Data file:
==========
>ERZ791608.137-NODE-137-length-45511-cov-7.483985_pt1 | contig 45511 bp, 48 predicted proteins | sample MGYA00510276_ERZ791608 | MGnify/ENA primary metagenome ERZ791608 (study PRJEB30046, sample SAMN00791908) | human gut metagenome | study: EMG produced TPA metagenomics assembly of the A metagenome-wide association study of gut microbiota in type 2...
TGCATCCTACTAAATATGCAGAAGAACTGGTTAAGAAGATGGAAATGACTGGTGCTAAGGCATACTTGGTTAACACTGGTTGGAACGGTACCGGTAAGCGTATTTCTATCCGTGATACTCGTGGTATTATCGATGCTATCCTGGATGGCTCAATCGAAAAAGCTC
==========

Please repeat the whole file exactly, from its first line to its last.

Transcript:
>ERZ791608.137-NODE-137-length-45511-cov-7.483985_pt1 | contig 45511 bp, 48 predicted proteins | sample MGYA00510276_ERZ791608 | MGnify/ENA primary metagenome ERZ791608 (study PRJEB30046, sample SAMN00791908) | human gut metagenome | study: EMG produced TPA metagenomics assembly of the A metagenome-wide association study of gut microbiota in type 2...
TGCATCCTACTAAATATGCAGAAGAACTGGTTAAGAAGATGGAAATGACTGGTGCTAAGGCATACTTGGTTAACACTGGTTGGAACGGTACCGGTAAGCGTATTTCTATCCGTGATACTCGTGGTATTATCGATGCTATCCTGGATGGCTCAATCGAAAAAGCTC